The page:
- A few helper functions for visualization
- The CFGNode
- Extracting the control flow
- Arithmetic expressions
- Control structures
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We previously discussed how one can write an interpreter for Python. We hinted at that time that the machinery could be used for a variety of other applications, including exctracting the call and control flow graph. In this post, we will show how one can extract the control flow graph using such an interpteter. Note that a much more complete implementation can be found here.
A control flow graph is a directed graph data structure that encodes all paths that may be traversed through a program. That is, in some sense, it is an abstract view of the interpreter as a whole.
This implementation is based on the fuzzingbook CFG appendix However, the fuzzingbook implementation is focused on Python statements as it is used primarily for visualization, while this is based on basic blocks with the intension of using it for code generation.
Control flow graphs are useful for a variety of tasks. They are one of the most frequently used tools for visualization. But more imporatntly it is the starting point for further analysis of the program including code generation, optimizations, and other static analysis techniques.
As before, we start with the prerequisite imports.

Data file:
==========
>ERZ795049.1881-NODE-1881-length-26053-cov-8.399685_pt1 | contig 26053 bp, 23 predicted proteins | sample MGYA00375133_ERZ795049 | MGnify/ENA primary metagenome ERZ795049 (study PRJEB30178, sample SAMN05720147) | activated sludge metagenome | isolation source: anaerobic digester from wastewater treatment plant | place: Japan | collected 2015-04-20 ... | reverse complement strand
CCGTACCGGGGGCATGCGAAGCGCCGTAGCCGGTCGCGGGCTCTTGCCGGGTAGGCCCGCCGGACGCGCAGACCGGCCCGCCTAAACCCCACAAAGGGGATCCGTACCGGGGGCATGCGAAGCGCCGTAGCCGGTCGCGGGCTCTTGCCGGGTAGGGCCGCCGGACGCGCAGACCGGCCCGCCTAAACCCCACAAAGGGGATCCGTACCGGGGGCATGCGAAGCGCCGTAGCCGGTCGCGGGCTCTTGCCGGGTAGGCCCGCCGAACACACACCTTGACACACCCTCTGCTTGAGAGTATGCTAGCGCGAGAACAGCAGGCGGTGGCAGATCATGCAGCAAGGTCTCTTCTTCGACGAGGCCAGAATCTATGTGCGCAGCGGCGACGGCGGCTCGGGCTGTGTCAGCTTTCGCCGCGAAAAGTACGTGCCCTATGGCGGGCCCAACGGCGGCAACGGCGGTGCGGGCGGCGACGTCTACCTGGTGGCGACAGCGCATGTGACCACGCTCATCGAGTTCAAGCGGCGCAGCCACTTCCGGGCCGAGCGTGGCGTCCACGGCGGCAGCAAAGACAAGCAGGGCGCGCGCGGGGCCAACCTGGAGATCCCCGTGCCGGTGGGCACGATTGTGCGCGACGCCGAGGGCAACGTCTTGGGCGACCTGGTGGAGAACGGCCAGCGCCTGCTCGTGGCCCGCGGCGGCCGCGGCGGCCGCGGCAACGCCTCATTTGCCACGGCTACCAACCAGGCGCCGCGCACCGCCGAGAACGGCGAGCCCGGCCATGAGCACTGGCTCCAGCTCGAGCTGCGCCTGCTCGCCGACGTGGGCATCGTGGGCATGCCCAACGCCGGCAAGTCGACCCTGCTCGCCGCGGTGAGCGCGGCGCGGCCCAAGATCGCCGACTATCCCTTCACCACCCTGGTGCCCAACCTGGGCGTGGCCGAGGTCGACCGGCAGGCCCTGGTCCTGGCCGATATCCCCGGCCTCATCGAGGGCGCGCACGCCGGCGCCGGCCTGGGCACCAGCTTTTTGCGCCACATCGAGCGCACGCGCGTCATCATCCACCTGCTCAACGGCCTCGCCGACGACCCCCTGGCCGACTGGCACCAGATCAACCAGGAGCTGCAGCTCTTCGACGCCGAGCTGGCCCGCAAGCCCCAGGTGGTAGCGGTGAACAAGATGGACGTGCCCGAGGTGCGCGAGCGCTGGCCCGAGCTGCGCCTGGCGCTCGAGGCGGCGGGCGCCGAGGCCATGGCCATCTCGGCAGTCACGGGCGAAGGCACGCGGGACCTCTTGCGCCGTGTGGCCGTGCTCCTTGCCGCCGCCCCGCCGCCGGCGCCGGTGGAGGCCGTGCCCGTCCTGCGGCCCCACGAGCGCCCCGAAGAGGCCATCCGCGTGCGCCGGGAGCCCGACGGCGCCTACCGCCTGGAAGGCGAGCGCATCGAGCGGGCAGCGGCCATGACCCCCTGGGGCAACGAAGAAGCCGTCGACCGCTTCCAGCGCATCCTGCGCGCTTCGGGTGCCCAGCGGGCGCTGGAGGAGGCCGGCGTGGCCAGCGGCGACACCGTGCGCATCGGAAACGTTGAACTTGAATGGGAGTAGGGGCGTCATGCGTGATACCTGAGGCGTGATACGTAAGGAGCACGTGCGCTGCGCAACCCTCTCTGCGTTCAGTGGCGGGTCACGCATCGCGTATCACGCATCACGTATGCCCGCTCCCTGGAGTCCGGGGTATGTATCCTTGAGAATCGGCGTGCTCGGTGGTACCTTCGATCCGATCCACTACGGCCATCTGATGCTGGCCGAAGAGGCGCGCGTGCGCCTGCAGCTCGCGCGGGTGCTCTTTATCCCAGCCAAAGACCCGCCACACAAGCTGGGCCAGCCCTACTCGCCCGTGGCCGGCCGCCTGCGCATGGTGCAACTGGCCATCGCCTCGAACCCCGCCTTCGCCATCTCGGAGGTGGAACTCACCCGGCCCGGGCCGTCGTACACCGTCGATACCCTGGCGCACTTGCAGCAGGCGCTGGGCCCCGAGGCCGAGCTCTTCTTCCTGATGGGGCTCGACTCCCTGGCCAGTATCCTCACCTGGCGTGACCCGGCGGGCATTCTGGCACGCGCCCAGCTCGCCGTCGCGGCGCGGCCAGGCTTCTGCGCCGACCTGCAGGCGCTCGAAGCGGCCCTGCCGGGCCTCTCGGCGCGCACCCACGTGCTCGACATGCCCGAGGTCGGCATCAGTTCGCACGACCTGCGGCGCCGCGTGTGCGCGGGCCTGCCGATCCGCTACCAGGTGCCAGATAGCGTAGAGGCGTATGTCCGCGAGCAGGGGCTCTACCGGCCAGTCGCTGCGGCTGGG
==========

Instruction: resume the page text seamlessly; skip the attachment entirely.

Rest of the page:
System ImportsThese are available from Pyodide, but you may wish to make sure that they are installed if you are attempting to run the program directly on the machine.
Available PackagesThese are packages that refer either to my previous posts or to pure python packages that I have compiled, and is available in the below locations. As before, install them if you need to run the program directly on the machine. To install, simply download the wheel file (`pkg.whl`) and install using `pip install pkg.whl`.
A few helper functions for visualization
The color is used to determine whether true or false branch was taken.
The peripheries determines the number of border lines. Start and stop gets double borders.
The shape determines the kind of node. A diamond is a conditional, and start and stop are ovals.
to_graph() function produces a graph from the nodes in the registry.
The control flow graph is a graph, and hence we need a data structue for the node. We need to store the parents of this node, the children of this node, and register itself in the registery.
Given that it is a directed graph node, we need the ability to add parents and children.
A few convenience methods to make our life simpler.
The usage is as below:
Extracting the control flow
The control flow graph is essentially a source code walker, and shares the basic structure with our interpreter.
As before, we define
walk() that walks a given AST node.
A major difference from MCI is in the functions that handle each node. Since it is a directed
graph traversal, our
walk() accepts a list of parent nodes that point to this node, and also
invokes the various
on_*() functions with the same list. These functions in turn return a list
of nodes that exit them.
While expressions, and single statements only have one node that comes out of them, control flow
structures and function calls can have multiple nodes that come out of them going into the next
node. For example, an
If statement will have a node from both the
going into the next one.
The pass statement is trivial. It simply adds one more node.
Here is the CFG from a single pass statement.